Green-Lipped Mussels – Perna canaliculus. These are also known as New Zealand mussels, greenshell mussels, and kuku and kutai (New Zealand).
Identifying Characteristics and Biology
- They are filter feeding bivalve mollusks, and are dioecious (uni-sexual) broadcast spawners.
- Their most identifying characteristic is the green color that is on the edges of the shell. It is one of the largest mussel species, reaching a little over 9 inches in length.
- It only has one adductor muscle.
Range and Habitat
- Green-lipped mussels are endemic to New Zealand, and found throughout, most common though in the central and northern parts.
- Green-lipped mussels are the most valuable aquaculture species in New Zealand (+$260 million/sales in 2009), and is almost solely reliant on spat (larvae) from the wild. According to the New Zealand Fisheries Assessment Report of 2011, an “excess of 100 tonnes of mussel spat material is harvested from the beach each year and distributed to mussel farms around New Zealand.”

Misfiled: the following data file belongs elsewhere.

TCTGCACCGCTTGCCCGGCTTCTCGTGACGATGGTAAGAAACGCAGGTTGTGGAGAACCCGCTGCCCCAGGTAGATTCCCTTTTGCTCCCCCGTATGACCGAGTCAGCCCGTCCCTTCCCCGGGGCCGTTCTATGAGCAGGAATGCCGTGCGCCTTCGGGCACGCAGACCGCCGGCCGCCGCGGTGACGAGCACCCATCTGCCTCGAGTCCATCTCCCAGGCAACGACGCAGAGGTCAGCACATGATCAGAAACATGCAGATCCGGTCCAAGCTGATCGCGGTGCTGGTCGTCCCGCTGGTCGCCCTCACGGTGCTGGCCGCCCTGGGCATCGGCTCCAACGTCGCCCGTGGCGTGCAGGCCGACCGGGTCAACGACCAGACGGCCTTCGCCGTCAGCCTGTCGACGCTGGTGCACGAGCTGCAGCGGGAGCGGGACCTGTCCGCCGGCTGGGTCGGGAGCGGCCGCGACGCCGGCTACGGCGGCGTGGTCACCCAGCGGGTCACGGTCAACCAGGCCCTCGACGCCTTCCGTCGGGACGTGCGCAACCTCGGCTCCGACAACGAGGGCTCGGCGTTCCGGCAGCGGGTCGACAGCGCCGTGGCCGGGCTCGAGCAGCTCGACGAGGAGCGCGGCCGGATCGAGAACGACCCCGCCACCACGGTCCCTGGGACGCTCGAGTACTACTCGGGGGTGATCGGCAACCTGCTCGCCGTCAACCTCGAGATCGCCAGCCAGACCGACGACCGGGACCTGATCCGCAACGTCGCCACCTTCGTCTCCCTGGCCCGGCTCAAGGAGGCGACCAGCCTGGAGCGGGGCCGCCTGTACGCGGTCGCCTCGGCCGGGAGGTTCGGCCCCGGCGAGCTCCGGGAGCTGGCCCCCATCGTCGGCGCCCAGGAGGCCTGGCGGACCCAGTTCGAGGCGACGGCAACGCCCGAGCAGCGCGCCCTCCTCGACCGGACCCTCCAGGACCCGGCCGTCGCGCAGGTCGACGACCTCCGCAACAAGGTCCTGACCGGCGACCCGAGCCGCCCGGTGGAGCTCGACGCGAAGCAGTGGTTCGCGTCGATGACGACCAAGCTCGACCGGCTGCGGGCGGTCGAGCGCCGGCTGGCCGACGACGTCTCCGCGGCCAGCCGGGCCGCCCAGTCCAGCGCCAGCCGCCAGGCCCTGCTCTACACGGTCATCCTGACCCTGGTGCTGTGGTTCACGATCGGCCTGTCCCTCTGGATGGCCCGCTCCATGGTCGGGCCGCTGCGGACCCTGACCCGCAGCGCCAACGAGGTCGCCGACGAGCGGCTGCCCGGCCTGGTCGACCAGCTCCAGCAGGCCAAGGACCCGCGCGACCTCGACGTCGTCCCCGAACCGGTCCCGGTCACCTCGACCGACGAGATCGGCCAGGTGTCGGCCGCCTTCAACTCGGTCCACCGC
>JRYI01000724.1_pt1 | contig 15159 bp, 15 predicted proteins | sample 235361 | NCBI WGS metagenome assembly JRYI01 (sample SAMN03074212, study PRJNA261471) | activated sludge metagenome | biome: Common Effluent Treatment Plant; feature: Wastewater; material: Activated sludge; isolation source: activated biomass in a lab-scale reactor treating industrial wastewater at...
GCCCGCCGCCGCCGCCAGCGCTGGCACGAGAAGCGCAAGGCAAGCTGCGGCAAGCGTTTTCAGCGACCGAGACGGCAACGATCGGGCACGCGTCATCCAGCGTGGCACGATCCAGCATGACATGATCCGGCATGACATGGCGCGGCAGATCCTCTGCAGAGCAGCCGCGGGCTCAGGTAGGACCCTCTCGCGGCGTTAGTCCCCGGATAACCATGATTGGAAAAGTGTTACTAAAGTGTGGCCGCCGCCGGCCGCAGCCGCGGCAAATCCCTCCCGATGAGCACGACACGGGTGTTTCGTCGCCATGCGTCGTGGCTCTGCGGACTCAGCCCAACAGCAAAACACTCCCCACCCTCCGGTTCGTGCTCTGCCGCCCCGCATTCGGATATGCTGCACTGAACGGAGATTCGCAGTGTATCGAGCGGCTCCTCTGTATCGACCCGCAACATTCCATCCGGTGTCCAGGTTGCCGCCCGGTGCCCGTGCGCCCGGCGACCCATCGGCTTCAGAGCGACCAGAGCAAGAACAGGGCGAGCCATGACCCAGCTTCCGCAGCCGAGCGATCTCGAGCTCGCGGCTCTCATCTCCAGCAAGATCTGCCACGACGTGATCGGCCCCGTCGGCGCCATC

- Not only commercially important to New Zealand, the green-lipped mussels is important to Maori customary fishing.
Alfaro, A.C., A.G. Jeffs, J.P.A. Gardner, B.A. Bollard Breen, and J. Wilkin. “Green-lipped Mussels in GLM 9.” New Zealand Fisheries Assessment Report 2011/48 (2011). Print.
Ministry of Fisheries, Science 2010: Report from the Mid-Year Fishery Assessment Plenary, November 2010: stock assessments and yield estimates. 222p. (Unpublished report held in NIWA Greta Point library, Wellington.)
Perna canalicula. (2014, December 25). In Wikipedia, The Free Encyclopedia. Retrieved 17:33, February 20, 2015.
To purchase this image, visit FishStockPhoto.com, green lipped mussels.